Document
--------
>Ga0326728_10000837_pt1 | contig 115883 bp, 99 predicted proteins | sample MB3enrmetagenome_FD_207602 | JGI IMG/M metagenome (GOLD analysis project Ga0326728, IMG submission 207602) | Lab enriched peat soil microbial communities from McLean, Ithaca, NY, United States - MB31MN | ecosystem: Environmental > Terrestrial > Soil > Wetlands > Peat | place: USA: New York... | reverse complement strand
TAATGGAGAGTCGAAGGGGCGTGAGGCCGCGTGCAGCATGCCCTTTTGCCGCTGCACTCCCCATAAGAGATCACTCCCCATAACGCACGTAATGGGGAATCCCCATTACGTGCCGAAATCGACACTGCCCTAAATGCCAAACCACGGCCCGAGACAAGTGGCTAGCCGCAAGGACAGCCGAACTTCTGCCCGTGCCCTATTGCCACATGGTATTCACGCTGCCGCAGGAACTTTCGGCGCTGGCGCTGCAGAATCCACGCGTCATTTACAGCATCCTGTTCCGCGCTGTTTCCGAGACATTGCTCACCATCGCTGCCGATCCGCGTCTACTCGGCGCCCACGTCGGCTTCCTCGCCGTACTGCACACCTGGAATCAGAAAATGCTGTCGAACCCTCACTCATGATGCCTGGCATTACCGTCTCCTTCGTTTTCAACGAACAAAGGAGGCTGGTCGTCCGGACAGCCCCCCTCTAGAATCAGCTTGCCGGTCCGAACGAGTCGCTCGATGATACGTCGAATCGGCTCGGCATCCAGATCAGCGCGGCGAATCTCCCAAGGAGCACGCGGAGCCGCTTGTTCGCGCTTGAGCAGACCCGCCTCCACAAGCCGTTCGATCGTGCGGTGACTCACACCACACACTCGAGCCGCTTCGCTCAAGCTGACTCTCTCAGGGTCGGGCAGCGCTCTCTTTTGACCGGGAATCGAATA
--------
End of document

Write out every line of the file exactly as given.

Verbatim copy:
>Ga0326728_10000837_pt1 | contig 115883 bp, 99 predicted proteins | sample MB3enrmetagenome_FD_207602 | JGI IMG/M metagenome (GOLD analysis project Ga0326728, IMG submission 207602) | Lab enriched peat soil microbial communities from McLean, Ithaca, NY, United States - MB31MN | ecosystem: Environmental > Terrestrial > Soil > Wetlands > Peat | place: USA: New York... | reverse complement strand
TAATGGAGAGTCGAAGGGGCGTGAGGCCGCGTGCAGCATGCCCTTTTGCCGCTGCACTCCCCATAAGAGATCACTCCCCATAACGCACGTAATGGGGAATCCCCATTACGTGCCGAAATCGACACTGCCCTAAATGCCAAACCACGGCCCGAGACAAGTGGCTAGCCGCAAGGACAGCCGAACTTCTGCCCGTGCCCTATTGCCACATGGTATTCACGCTGCCGCAGGAACTTTCGGCGCTGGCGCTGCAGAATCCACGCGTCATTTACAGCATCCTGTTCCGCGCTGTTTCCGAGACATTGCTCACCATCGCTGCCGATCCGCGTCTACTCGGCGCCCACGTCGGCTTCCTCGCCGTACTGCACACCTGGAATCAGAAAATGCTGTCGAACCCTCACTCATGATGCCTGGCATTACCGTCTCCTTCGTTTTCAACGAACAAAGGAGGCTGGTCGTCCGGACAGCCCCCCTCTAGAATCAGCTTGCCGGTCCGAACGAGTCGCTCGATGATACGTCGAATCGGCTCGGCATCCAGATCAGCGCGGCGAATCTCCCAAGGAGCACGCGGAGCCGCTTGTTCGCGCTTGAGCAGACCCGCCTCCACAAGCCGTTCGATCGTGCGGTGACTCACACCACACACTCGAGCCGCTTCGCTCAAGCTGACTCTCTCAGGGTCGGGCAGCGCTCTCTTTTGACCGGGAATCGAATA